I have previously posted about my son and his issues. He scored highly on the WISC in verbal and performance but not working memory or processing speed. His achievement is average to below average. For background his 2008 WISC results when he was 8 yrs 5 mths were
Working Memory 44th percentile
Processing Speed 75th percentile
Verbal Indice 98th percentile
Performance Index 99th percentile.
His GAI was reported from memory was 142 (as no full scale was given). At the same time a WIAT was done in which he came up substantially lower in all areas. The lowest was spelling at the 14th percentile. the reading showed -
Reading Fluency - 8 yrs 2 mths
Reading Comprehension 8 yrs 1 mth
AS a matter of update academically, whilst DS's reading has improved, his writing and spelling are still well below average. It has now spread to his maths as well - which is still mainly at an average level but shows a decline - he has abolutely refused to rote learn any time-tables so that did not help.
WE have recently proceeded down the auditory testing route.
Anyway, he was given a full basic hearing test by an audiologist which was a pre-requisite to conducting the auditory processing assessment. Well they have found that he has mild/moderate hearing loss in his left ear at normal speaking level and lower (40db). Apparently, his hearing is almost normal in that ear if people yell or speak very loudly!! IN a quiet room with words being spoken into his ear he heard about 55% in that ear and 92% in the right ear. So he has unilateral hearing loss - but it is not severe. I was wondering if anyone could shed any light on or provide any input on the following -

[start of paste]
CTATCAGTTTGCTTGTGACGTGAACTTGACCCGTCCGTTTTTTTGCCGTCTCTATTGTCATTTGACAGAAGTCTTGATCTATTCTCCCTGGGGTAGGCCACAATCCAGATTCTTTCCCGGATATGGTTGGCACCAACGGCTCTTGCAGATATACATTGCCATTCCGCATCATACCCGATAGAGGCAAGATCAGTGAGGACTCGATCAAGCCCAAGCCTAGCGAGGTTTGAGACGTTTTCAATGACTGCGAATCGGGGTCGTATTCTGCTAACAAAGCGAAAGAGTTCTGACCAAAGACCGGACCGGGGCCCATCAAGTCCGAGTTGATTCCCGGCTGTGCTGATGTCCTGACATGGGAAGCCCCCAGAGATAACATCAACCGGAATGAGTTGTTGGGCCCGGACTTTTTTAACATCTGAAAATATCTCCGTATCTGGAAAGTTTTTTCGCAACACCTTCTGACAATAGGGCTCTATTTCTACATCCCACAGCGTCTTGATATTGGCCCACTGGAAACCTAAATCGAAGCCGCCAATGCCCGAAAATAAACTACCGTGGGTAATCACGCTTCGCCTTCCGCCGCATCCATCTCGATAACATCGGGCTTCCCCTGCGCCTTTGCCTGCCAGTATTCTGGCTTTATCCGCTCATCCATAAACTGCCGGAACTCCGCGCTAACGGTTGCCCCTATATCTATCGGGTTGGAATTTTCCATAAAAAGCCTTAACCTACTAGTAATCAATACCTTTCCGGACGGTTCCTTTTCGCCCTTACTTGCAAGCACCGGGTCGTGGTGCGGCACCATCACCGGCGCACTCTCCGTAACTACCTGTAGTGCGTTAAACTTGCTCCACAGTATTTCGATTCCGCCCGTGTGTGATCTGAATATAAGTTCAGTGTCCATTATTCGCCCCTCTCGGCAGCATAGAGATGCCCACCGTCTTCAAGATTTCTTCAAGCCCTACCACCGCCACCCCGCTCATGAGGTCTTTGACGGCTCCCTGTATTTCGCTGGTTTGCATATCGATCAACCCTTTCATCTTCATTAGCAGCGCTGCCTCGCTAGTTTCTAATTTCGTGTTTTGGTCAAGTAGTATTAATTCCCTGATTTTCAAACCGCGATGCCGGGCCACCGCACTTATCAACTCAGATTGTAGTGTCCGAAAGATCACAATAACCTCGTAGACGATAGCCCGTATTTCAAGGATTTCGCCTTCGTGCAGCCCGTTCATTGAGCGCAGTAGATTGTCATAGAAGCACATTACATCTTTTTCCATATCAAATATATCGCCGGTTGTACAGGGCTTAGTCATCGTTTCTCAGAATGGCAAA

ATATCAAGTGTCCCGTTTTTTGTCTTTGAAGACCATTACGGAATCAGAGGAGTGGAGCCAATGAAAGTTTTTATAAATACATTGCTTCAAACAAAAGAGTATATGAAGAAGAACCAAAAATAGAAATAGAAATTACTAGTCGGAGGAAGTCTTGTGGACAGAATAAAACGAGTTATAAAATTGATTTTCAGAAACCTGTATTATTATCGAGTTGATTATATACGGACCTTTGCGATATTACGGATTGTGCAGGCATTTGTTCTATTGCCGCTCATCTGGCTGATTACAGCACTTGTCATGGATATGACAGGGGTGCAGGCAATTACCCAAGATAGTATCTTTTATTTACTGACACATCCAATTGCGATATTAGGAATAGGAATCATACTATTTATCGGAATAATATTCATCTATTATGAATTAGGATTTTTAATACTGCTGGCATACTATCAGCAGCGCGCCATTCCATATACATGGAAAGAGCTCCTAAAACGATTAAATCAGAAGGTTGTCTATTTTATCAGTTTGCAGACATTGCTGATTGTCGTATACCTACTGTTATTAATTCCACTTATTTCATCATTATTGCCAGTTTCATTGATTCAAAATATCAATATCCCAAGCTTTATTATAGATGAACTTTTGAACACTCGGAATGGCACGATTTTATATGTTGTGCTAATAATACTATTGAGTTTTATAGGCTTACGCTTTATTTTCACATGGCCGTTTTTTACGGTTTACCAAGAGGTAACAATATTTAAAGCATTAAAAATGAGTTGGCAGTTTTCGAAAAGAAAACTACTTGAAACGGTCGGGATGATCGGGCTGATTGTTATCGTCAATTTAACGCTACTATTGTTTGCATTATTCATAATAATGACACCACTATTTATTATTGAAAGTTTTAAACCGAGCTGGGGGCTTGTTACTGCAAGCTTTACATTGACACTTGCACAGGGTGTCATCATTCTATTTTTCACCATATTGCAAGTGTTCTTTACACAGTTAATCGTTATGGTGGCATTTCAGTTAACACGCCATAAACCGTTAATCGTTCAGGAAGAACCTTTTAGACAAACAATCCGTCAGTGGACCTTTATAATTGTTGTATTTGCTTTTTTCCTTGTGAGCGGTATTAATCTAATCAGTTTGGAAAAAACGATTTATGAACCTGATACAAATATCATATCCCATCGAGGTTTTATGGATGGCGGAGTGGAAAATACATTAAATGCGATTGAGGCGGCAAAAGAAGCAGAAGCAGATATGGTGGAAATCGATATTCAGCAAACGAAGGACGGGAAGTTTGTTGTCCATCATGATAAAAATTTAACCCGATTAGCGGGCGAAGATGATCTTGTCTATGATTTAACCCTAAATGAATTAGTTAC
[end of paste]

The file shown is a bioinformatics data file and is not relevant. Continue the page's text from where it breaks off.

1. Would such a mild/moderate loss and only in one ear explain the "very" significant difference between his IQ (particularly when calculated as GAI) and achievement in class which is average to below average in almost all areas?
2. Even if he has a physical loss of hearing, could he also have auditory processing difficulties?
3. I am having a hard time working out how his hearing relates to his worst area - writing (2 - 3 years behind his age). He still writes without any punctuation - using "and then" like a much younger child. He writes like someone speaking.
4. Any other suggestions as to what I might try? He will be going to an ear, throat and nose specialist to see if there are any other related conditions.
5. How could have have got to 10.5 years without anyone really suspecting a hearing loss? This includes his own parents! His speech started very early and his language has always been very good although is a bit flat toned (often hoarse) and he mumbles at time.
If anyone has anything to add - whether you have personal experience or not - I would really appreciate it!
We are going through a central auditory processing test with our 8 year old son at the moment. My understanding is that he can certainly have both hearing loss and an auditory processing disorder as they are caused by completely separate things. Our son's auditory processing issues (as I am fairly sure we are going to find out there is something there) are probably related to his dyspraxia. Dyspraxia can also cause dysgraphia which gives a child all sorts of problems with writing and spelling. So dyspraxia could be the link.
That being said, your son's processing speed is not bad. Our son has a processing speed below the 20th percentile, while working memory is above the 99th and most other measures in the 90s. We don't fully understand what's going on with his processing speed and have been told that even if we find he has an auditory processing disorder and that we get treatment for it which will improve his auditory processing, his processing speed is unlikely to ever change.
I don't know if my random thoughts are at all useful but hopefully I've helped in some way. And by the way, don't kick yourself for not knowing. Our daughter was legally blind in one eye and not much better in the other at 5 and a half and neither we, nor preschool teachers, kindergarten teachers, school teachers or even the people sent out from the DHB to do vision testing were aware of it. I only suspected something when I saw one eye move by itself and took her to an optometrist to find out. Kids, especially the bright ones, are very good at compensating for their handicaps.